I kept writing and reading instead of doing the more DH-specific data visualization I was intending to do. But it’s so interesting! I’m writing about filters, you know, Instagram style filters, but I’m extending the notion of filter by seeing technological and cultural filters as basically the same thing. I talk a bit about that in the presentation I did a couple of weeks ago, and am working on writing that out properly so it makes sense.

But one example of how cultural and technological filters mix is the skin-tone bias in photography, especially 20th century photography, although today’s digital cameras aren’t perfect either. Early photographic colour film was designed to show white people’s skin in detail, but did a terrible job of representing a person with darker skin – especially when people with very different skin tones were in the same image. There were complaints from parents – for instance at poorly lit children with darker skin in diverse school groups – from the 1950s on, but it wasn’t until the 70s that Kodak actually did anything about the problem, and then only because companies wanting to sell dark woods and chocolates wanted film that would show the detail better.

An older "Shirley card" for skin tone and colour calibration of cameras.
An older “Shirley card” for skin tone and colour calibration of cameras.
Recent, international calibration image.
Recent, international calibration image.

Lorna Roth, who wrote an interesting article about this history (“Looking at Shirley, the Ultimate Norm: Colour Balance, Image Technologies, and Cognitive Equity“, 2009), notes that an important reason there were no real campaigns for film producers to create film that did a better job of representing darker skin tones was our general assumption that technology and science are objective – we thought photographs just were that way. But “[h]ad NASA, the U.S. intelligence service, or meteorological scientists already completed their research on photography of low-light areas at the time of the popular development of still photography, the evolution of film chemistry might have unfolded quite differently,” and it could certainly have changed once those developments were in place.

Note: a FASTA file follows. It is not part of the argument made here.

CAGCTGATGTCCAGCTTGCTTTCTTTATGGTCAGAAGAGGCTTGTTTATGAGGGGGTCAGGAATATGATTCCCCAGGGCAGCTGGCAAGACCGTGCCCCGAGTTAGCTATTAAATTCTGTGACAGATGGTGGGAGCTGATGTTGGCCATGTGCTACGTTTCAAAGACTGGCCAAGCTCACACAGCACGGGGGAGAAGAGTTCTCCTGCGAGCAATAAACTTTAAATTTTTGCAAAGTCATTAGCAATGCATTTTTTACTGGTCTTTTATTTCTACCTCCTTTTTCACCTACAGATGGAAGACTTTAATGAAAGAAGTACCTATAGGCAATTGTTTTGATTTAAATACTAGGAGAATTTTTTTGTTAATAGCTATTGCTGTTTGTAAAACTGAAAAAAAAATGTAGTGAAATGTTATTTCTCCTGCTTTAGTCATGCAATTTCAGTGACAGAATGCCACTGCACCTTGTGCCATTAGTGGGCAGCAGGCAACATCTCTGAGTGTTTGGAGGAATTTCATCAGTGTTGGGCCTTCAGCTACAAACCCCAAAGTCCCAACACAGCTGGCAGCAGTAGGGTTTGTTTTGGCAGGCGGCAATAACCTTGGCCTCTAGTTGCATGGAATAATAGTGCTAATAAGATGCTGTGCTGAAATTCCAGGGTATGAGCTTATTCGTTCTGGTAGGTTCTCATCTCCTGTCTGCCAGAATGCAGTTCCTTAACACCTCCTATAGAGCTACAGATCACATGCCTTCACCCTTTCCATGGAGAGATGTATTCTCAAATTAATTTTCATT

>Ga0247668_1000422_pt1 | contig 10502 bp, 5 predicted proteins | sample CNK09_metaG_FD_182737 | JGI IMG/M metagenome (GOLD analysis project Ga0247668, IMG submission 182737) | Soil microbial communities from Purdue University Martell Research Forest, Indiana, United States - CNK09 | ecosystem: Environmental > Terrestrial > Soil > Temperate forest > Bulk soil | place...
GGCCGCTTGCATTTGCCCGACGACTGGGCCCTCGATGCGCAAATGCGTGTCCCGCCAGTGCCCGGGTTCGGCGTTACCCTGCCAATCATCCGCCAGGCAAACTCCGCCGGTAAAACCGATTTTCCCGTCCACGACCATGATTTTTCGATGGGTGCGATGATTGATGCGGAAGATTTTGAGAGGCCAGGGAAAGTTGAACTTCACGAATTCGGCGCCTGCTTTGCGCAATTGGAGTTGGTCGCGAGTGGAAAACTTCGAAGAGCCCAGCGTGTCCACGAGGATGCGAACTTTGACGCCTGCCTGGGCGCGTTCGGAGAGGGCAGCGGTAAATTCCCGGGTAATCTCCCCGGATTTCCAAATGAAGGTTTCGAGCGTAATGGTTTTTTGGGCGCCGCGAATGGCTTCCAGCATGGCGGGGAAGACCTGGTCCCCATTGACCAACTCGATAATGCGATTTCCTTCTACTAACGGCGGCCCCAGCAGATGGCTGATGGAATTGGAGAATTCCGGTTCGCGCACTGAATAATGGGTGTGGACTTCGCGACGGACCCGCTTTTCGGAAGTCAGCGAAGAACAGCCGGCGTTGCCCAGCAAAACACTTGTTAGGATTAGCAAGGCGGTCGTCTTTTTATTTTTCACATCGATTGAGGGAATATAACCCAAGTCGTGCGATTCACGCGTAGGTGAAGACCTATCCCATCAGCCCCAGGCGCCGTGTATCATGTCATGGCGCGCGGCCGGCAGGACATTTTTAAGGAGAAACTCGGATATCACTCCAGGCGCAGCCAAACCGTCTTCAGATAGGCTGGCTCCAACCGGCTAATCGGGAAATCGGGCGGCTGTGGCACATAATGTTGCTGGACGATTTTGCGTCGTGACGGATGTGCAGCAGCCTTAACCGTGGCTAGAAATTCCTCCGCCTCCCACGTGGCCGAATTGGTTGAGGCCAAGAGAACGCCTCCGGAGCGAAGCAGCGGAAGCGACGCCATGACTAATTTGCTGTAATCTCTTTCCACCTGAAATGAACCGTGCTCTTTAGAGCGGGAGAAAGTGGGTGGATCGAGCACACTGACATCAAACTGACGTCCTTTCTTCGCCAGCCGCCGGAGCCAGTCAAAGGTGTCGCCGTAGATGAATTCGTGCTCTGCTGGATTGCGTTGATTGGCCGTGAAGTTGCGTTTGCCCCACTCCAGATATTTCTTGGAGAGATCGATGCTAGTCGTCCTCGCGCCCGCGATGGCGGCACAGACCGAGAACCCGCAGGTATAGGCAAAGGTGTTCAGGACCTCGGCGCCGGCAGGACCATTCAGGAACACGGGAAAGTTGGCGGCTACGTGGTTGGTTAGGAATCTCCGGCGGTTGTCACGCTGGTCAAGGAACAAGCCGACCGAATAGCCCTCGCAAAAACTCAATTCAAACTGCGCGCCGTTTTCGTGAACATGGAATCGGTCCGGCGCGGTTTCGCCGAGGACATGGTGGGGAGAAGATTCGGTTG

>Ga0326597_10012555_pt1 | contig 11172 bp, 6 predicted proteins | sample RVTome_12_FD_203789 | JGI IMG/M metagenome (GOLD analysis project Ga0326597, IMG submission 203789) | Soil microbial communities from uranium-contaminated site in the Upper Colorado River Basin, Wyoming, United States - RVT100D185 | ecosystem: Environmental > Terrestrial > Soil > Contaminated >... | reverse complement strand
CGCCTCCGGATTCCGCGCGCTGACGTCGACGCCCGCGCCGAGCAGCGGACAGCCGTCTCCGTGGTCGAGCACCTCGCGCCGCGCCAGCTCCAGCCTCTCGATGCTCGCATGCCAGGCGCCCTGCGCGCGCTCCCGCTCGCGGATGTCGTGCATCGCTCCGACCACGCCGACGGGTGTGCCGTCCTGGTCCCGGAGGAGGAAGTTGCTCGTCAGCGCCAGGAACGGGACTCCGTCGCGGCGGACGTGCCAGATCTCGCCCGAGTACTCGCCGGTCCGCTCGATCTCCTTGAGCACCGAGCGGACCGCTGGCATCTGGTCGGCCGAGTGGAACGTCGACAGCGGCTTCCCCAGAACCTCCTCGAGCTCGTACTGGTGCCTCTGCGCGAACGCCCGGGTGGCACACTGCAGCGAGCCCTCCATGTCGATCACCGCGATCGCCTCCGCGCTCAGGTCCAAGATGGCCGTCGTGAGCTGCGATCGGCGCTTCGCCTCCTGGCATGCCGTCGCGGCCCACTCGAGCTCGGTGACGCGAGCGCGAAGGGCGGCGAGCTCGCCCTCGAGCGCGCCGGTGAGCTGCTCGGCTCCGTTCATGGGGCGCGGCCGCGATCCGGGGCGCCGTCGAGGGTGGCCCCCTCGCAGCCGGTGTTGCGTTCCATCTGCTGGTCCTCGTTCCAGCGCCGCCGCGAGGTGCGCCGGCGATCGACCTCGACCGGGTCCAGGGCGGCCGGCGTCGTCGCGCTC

Sylveeta McFadden’s article in Buzzfeed, “Teaching the Camera to See My Skin“, is a very interesting personal take on this. And the comments on the Jezebel article about the same topic are wonderful explanations of how disgust at how badly conventional photography represents darker skin is a pretty common motivation for taking selfies:

Her piece is beautiful and I struggle with this thought ALL the time. Growing up all of my girlfriends (and immediate female relatives) were white. I would watch them effortlessly take a photo or get their photo taken and in return get an image that looked just like them. I never really felt that way. I still don’t – unless I take my own photo. And people call it vanity but really I just want to be able to see myself in a picture. I don’t see myself in other people’s photos, I just don’t. 

And another:

Ive alwaaays felt this way too. Some people laugh at me for wanting to take selfies rather than have someone take the photo but I’ve always felt kind of shitty pre smartphone era when the photos would come back developed and I just woudnt look like me. I think there is a features proportions issue as well as skin colour issue. – Ive felt like its not just me but other black people I see in photos too .

McFadden writes the same thing at Buzzfeed:

I couldn’t help but feel that what that photographer saw was so wildly different from how I saw myself. Is that how you see me? Could you not see blackness? Its varying tones and textures? And do you see all of us that way? (..) I started taking pictures to self protect. I just couldn’t bear seeing anymore shitty pictures of me. I didn’t want know what I wanted these images to say, but I knew I could make something beautiful.

I’m going to be using this case in talking with students about how technological determinism, cultural co-construction and how technology encodes cultural biases, that’s for sure.

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